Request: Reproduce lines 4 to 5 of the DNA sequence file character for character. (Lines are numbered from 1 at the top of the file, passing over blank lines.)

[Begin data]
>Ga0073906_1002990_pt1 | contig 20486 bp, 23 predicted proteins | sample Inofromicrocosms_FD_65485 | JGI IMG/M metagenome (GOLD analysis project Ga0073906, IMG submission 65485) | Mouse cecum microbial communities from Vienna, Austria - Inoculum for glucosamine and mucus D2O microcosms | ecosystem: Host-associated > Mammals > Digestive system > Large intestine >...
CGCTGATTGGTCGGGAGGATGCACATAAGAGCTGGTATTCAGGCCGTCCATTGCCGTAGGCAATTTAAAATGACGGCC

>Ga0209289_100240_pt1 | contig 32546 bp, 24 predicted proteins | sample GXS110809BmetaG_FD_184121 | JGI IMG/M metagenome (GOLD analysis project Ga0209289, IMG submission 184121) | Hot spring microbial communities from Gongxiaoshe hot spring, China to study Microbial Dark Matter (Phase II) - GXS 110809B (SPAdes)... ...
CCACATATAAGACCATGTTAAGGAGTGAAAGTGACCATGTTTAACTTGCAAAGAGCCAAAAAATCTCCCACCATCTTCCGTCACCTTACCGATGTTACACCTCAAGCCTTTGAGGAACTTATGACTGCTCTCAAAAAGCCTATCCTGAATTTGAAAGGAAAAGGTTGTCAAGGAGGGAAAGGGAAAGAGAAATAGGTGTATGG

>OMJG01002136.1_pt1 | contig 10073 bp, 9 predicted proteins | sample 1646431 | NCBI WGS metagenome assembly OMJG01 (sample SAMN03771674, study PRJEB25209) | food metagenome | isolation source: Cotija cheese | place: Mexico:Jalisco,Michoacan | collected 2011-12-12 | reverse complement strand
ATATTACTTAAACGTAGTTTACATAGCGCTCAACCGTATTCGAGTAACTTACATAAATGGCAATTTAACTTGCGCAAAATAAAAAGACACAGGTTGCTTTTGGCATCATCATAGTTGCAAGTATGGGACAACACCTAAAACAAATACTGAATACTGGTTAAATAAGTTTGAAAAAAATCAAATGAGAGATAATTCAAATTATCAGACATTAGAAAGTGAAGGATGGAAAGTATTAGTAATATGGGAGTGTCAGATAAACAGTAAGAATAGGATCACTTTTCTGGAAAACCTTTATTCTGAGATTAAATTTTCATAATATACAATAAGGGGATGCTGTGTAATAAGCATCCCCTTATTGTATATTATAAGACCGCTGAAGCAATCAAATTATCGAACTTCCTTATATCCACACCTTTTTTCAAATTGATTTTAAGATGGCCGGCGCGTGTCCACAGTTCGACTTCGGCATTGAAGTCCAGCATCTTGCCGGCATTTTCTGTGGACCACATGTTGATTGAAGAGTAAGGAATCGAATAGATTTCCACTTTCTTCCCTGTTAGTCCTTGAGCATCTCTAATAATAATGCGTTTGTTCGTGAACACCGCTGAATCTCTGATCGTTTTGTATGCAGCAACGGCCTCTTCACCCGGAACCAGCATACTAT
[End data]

CCACATATAAGACCATGTTAAGGAGTGAAAGTGACCATGTTTAACTTGCAAAGAGCCAAAAAATCTCCCACCATCTTCCGTCACCTTACCGATGTTACACCTCAAGCCTTTGAGGAACTTATGACTGCTCTCAAAAAGCCTATCCTGAATTTGAAAGGAAAAGGTTGTCAAGGAGGGAAAGGGAAAGAGAAATAGGTGTATGG

>OMJG01002136.1_pt1 | contig 10073 bp, 9 predicted proteins | sample 1646431 | NCBI WGS metagenome assembly OMJG01 (sample SAMN03771674, study PRJEB25209) | food metagenome | isolation source: Cotija cheese | place: Mexico:Jalisco,Michoacan | collected 2011-12-12 | reverse complement strand